“The way the Texas Legislature structured this law was to entice as many lawsuits as possible and make it essentially risk-free,” he said.
The ACLU, one of the lead groups challenging the law, said they are not yet aware of any suits filed in the state.
For now, advocates are keeping their eyes on both what the Supreme Court does next and how quickly other states copy Texas’ strategy.
While the justices could still freeze the Texas law to allow legal challenges to play out, abortion opponents seem emboldened.
“This is an innovative idea that puts the power of this issue back where it belongs, with ‘We the People,’” said Kristan Hawkins, the leader of the group Students for Life Action, which lobbies in dozens of state capitals. “We are looking at this as a tool in future model legislation.”
Abortion rights groups that monitor state policy expect Arizona, South Carolina and Ohio to be among the first states to replicate the law, but say others that have previously passed six-week bans — including Kentucky, Mississippi, Alabama, Arkansas and North Dakota — may follow.
Although the Texas law is novel, in 1997, Louisiana legislators passed a measure giving women who undergo abortions the right to file civil suits against their abortion providers for unlimited damages stemming from the procedure.
A federal judge blocked that statute and a 5th Circuit Court of Appeals panel upheld the injunction. But in 2001, the appeals court ruled 2-1 that the suit used to mount the challenge was unconstitutional because the named defendants — Louisiana’s governor and attorney general — weren’t involved in enforcing the law and had immunity under the 11th Amendment.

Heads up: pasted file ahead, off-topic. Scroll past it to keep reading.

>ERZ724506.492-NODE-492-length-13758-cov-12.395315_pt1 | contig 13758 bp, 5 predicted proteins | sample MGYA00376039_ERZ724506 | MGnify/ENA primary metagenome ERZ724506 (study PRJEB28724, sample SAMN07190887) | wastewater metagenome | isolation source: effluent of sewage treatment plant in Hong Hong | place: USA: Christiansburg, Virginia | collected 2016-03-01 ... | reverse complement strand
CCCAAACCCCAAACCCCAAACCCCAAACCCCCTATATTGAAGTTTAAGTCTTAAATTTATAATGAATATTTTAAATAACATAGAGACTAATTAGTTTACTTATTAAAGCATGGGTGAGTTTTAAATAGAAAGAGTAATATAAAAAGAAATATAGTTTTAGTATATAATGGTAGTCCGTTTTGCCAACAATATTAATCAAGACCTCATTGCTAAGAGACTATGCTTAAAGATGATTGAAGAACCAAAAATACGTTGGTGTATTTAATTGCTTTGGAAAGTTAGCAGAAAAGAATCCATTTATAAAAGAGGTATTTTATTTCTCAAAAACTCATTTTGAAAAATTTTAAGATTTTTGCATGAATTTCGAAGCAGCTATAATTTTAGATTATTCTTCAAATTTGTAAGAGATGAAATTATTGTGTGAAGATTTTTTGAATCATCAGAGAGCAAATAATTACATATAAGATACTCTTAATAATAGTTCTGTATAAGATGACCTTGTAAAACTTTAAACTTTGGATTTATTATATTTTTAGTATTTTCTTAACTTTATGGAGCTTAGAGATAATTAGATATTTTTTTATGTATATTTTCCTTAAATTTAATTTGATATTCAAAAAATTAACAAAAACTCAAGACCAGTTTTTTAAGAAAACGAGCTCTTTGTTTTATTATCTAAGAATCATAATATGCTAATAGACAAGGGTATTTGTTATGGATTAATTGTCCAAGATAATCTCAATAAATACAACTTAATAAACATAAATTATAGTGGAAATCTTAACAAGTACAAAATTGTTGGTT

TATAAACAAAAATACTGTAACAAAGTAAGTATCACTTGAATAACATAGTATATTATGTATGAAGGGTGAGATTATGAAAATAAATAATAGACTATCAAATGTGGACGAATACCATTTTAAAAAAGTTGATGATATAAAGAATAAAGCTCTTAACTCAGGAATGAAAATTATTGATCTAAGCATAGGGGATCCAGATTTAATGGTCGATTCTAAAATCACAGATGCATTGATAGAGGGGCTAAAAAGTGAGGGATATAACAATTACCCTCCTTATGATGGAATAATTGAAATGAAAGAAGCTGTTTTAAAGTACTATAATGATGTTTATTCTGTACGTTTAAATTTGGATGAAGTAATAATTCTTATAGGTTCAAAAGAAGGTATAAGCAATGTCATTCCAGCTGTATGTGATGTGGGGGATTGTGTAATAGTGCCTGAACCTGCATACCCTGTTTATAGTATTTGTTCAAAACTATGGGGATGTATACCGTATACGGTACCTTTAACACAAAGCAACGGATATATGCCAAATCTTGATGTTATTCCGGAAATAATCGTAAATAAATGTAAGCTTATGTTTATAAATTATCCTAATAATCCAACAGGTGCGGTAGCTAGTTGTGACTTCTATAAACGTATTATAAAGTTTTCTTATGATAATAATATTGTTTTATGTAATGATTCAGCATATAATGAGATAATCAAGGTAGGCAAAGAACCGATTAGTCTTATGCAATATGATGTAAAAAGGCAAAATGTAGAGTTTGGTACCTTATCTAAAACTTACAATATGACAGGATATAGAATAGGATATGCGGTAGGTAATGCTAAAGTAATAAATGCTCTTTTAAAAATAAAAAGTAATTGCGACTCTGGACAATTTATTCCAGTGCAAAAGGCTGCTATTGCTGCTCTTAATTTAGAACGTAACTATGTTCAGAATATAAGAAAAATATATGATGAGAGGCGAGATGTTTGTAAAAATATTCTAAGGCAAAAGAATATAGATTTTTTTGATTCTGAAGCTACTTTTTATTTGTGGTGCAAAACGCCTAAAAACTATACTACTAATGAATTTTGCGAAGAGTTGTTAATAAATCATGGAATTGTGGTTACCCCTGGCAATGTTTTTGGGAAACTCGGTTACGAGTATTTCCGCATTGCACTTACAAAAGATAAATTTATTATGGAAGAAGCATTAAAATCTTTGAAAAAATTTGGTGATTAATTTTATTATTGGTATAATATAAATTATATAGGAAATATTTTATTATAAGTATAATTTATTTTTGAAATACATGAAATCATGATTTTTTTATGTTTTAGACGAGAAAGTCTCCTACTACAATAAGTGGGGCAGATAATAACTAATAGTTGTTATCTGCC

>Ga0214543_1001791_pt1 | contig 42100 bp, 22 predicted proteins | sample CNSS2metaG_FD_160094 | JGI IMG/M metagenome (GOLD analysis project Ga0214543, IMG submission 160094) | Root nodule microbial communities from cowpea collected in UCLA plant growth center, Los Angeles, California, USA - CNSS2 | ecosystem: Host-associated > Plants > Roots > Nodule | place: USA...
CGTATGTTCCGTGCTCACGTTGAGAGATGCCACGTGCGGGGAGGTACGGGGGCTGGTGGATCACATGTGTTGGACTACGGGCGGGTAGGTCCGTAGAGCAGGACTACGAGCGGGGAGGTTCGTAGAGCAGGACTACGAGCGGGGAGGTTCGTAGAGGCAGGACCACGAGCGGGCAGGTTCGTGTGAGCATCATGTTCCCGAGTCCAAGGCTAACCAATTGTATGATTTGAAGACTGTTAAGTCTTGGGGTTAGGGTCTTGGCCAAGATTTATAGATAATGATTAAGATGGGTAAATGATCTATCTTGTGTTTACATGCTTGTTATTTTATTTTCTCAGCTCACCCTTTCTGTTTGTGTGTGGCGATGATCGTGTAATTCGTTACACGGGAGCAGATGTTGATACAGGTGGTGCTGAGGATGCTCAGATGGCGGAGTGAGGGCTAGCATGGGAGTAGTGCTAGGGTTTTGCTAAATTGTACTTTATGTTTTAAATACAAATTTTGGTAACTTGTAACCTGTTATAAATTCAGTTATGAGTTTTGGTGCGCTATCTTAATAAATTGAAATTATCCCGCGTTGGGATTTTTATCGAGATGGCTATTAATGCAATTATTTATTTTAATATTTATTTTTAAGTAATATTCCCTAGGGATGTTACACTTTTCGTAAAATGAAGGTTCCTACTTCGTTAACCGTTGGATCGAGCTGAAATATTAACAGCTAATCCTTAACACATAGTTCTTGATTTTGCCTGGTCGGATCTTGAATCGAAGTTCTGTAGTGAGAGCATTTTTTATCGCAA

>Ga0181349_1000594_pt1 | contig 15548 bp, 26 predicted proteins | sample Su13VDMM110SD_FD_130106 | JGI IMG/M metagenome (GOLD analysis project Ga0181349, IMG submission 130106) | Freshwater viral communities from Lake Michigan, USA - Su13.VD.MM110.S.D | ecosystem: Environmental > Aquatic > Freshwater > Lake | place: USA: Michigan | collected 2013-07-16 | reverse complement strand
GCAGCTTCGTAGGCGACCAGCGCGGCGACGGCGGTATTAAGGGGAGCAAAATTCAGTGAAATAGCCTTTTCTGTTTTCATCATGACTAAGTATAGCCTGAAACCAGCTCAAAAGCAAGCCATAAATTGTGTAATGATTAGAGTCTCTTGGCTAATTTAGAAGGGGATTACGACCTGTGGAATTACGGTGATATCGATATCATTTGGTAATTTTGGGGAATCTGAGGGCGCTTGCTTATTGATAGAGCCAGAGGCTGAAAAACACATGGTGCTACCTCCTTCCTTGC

The Texas statute is even broader, since it sanctions enforcement by essentially anyone — an approach sometimes called “private attorneys general.” Such laws have been around for centuries but grew in popularity in some liberal circles in the late 1990s and early 2000s as a means of beefing up enforcement of environmental and labor statutes.
“This mechanism does not inherently have an ideological basis,” Dorf said. “In those contexts, it was not so much an effort to prevent potential targets of the law from bringing an anticipatory lawsuit, but an attempt to bring private sector resources to bear.”
Hearron and other attorneys representing clinics warn that if the Texas law holds up in court, other states could use the same strategy on a host of issues other than abortion — from Covid precautions to restrictions on protests.
“If a state can simply outsource its enforcement authority to private citizens and deputize them to sue people for simply exercising a fundamental right, then that would allow any state to attack any individual right,” he said. “You can spin out hypothetical after hypothetical. So everyone from all sides ought to be extremely concerned and hope that Texas’ cynical structure for this law fails.”